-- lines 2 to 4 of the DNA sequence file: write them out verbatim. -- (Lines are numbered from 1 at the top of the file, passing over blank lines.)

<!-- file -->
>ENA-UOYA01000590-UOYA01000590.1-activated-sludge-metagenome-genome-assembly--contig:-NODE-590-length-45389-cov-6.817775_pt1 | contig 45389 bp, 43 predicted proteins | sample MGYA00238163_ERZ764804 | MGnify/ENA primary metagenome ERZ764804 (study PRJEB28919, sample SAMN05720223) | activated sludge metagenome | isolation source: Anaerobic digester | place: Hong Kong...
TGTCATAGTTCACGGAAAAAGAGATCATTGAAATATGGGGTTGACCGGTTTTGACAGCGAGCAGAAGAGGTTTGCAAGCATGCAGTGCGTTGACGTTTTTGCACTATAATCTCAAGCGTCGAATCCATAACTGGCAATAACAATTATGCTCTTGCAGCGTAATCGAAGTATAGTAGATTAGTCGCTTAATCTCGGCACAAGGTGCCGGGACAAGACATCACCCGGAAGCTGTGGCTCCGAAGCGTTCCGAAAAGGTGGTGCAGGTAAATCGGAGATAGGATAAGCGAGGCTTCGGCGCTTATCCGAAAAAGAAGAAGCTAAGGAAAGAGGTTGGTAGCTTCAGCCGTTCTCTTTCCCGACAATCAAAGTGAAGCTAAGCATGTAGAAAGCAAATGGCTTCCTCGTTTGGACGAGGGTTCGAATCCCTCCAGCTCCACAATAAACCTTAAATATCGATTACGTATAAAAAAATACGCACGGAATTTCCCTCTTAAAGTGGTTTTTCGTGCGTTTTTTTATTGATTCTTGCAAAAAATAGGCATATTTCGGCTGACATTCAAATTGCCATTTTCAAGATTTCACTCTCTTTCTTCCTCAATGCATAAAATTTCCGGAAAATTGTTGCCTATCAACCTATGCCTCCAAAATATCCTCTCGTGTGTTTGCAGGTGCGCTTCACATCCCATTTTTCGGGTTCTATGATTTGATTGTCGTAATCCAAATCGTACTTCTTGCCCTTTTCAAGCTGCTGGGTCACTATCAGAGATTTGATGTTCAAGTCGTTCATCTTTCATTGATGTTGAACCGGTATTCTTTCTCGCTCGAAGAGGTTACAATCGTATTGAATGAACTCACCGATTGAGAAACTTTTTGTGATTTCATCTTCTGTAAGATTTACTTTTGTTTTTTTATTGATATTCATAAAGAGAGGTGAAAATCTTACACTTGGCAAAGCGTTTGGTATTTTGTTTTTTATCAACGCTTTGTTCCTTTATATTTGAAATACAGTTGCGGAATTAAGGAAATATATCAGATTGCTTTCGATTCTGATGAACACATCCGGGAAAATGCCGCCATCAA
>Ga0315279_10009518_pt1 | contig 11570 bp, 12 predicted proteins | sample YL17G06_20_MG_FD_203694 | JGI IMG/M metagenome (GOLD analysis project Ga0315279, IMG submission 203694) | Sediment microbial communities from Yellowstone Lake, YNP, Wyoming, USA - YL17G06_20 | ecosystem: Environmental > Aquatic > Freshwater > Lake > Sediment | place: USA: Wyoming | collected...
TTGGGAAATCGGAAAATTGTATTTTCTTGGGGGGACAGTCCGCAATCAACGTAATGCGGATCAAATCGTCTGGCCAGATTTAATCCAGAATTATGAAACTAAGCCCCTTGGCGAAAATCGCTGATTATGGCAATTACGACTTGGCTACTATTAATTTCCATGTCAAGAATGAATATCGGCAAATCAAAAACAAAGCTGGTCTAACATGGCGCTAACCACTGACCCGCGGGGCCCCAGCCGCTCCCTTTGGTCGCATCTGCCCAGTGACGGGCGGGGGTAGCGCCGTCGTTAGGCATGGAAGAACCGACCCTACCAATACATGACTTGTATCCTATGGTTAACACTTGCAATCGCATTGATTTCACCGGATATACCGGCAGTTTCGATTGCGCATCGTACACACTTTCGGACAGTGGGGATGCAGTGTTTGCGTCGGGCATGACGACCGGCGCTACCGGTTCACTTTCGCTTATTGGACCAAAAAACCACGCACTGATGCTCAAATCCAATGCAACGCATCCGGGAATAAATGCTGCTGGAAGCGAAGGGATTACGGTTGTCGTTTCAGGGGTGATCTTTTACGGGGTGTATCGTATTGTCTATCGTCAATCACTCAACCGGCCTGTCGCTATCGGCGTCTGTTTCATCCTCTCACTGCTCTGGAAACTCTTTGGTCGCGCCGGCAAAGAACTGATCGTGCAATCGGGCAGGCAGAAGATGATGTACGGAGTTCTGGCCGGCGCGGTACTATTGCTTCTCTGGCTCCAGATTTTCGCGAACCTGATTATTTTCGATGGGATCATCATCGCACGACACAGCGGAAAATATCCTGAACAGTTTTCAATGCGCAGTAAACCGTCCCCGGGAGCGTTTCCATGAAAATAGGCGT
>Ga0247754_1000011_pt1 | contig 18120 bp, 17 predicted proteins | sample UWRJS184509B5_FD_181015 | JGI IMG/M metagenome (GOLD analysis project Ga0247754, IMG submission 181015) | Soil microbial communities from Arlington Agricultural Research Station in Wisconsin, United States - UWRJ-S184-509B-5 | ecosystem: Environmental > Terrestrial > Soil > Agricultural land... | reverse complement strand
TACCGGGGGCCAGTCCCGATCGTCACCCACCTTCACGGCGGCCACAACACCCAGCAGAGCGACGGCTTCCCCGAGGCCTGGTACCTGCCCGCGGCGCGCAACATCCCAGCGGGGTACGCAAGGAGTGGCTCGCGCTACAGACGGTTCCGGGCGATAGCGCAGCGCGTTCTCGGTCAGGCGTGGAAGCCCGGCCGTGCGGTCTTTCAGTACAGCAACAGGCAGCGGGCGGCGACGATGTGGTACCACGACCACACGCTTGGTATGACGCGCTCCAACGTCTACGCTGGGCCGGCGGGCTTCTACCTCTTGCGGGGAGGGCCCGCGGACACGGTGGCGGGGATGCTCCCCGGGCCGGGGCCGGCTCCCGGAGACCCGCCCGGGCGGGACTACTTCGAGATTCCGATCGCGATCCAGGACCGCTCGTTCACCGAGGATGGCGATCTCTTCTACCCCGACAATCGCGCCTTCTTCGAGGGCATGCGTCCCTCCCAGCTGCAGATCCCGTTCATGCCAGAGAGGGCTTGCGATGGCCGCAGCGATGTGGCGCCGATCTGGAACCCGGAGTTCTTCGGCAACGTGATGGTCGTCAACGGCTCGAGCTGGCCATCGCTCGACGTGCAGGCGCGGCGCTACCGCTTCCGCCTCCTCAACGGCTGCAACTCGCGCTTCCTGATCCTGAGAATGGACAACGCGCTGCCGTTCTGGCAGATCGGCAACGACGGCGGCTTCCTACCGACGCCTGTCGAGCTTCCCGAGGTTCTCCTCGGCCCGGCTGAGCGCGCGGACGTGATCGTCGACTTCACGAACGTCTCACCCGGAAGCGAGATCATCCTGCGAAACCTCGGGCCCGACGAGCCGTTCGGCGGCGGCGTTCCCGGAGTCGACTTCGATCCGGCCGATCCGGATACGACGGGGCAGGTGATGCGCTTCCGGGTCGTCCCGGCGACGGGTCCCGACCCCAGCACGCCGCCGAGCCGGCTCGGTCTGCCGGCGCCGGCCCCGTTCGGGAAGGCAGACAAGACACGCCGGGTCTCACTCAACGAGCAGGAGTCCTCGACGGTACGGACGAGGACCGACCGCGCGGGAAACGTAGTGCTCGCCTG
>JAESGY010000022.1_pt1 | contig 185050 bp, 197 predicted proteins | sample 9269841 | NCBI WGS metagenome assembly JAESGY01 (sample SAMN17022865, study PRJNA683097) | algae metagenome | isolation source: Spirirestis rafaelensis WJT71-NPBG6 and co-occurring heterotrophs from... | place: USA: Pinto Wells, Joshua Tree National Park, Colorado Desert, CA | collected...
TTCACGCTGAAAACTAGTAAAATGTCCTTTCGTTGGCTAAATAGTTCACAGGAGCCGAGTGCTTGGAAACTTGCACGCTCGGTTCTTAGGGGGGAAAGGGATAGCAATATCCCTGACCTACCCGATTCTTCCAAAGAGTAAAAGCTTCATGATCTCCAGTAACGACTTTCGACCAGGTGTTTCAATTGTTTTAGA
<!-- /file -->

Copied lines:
TGTCATAGTTCACGGAAAAAGAGATCATTGAAATATGGGGTTGACCGGTTTTGACAGCGAGCAGAAGAGGTTTGCAAGCATGCAGTGCGTTGACGTTTTTGCACTATAATCTCAAGCGTCGAATCCATAACTGGCAATAACAATTATGCTCTTGCAGCGTAATCGAAGTATAGTAGATTAGTCGCTTAATCTCGGCACAAGGTGCCGGGACAAGACATCACCCGGAAGCTGTGGCTCCGAAGCGTTCCGAAAAGGTGGTGCAGGTAAATCGGAGATAGGATAAGCGAGGCTTCGGCGCTTATCCGAAAAAGAAGAAGCTAAGGAAAGAGGTTGGTAGCTTCAGCCGTTCTCTTTCCCGACAATCAAAGTGAAGCTAAGCATGTAGAAAGCAAATGGCTTCCTCGTTTGGACGAGGGTTCGAATCCCTCCAGCTCCACAATAAACCTTAAATATCGATTACGTATAAAAAAATACGCACGGAATTTCCCTCTTAAAGTGGTTTTTCGTGCGTTTTTTTATTGATTCTTGCAAAAAATAGGCATATTTCGGCTGACATTCAAATTGCCATTTTCAAGATTTCACTCTCTTTCTTCCTCAATGCATAAAATTTCCGGAAAATTGTTGCCTATCAACCTATGCCTCCAAAATATCCTCTCGTGTGTTTGCAGGTGCGCTTCACATCCCATTTTTCGGGTTCTATGATTTGATTGTCGTAATCCAAATCGTACTTCTTGCCCTTTTCAAGCTGCTGGGTCACTATCAGAGATTTGATGTTCAAGTCGTTCATCTTTCATTGATGTTGAACCGGTATTCTTTCTCGCTCGAAGAGGTTACAATCGTATTGAATGAACTCACCGATTGAGAAACTTTTTGTGATTTCATCTTCTGTAAGATTTACTTTTGTTTTTTTATTGATATTCATAAAGAGAGGTGAAAATCTTACACTTGGCAAAGCGTTTGGTATTTTGTTTTTTATCAACGCTTTGTTCCTTTATATTTGAAATACAGTTGCGGAATTAAGGAAATATATCAGATTGCTTTCGATTCTGATGAACACATCCGGGAAAATGCCGCCATCAA
>Ga0315279_10009518_pt1 | contig 11570 bp, 12 predicted proteins | sample YL17G06_20_MG_FD_203694 | JGI IMG/M metagenome (GOLD analysis project Ga0315279, IMG submission 203694) | Sediment microbial communities from Yellowstone Lake, YNP, Wyoming, USA - YL17G06_20 | ecosystem: Environmental > Aquatic > Freshwater > Lake > Sediment | place: USA: Wyoming | collected...
TTGGGAAATCGGAAAATTGTATTTTCTTGGGGGGACAGTCCGCAATCAACGTAATGCGGATCAAATCGTCTGGCCAGATTTAATCCAGAATTATGAAACTAAGCCCCTTGGCGAAAATCGCTGATTATGGCAATTACGACTTGGCTACTATTAATTTCCATGTCAAGAATGAATATCGGCAAATCAAAAACAAAGCTGGTCTAACATGGCGCTAACCACTGACCCGCGGGGCCCCAGCCGCTCCCTTTGGTCGCATCTGCCCAGTGACGGGCGGGGGTAGCGCCGTCGTTAGGCATGGAAGAACCGACCCTACCAATACATGACTTGTATCCTATGGTTAACACTTGCAATCGCATTGATTTCACCGGATATACCGGCAGTTTCGATTGCGCATCGTACACACTTTCGGACAGTGGGGATGCAGTGTTTGCGTCGGGCATGACGACCGGCGCTACCGGTTCACTTTCGCTTATTGGACCAAAAAACCACGCACTGATGCTCAAATCCAATGCAACGCATCCGGGAATAAATGCTGCTGGAAGCGAAGGGATTACGGTTGTCGTTTCAGGGGTGATCTTTTACGGGGTGTATCGTATTGTCTATCGTCAATCACTCAACCGGCCTGTCGCTATCGGCGTCTGTTTCATCCTCTCACTGCTCTGGAAACTCTTTGGTCGCGCCGGCAAAGAACTGATCGTGCAATCGGGCAGGCAGAAGATGATGTACGGAGTTCTGGCCGGCGCGGTACTATTGCTTCTCTGGCTCCAGATTTTCGCGAACCTGATTATTTTCGATGGGATCATCATCGCACGACACAGCGGAAAATATCCTGAACAGTTTTCAATGCGCAGTAAACCGTCCCCGGGAGCGTTTCCATGAAAATAGGCGT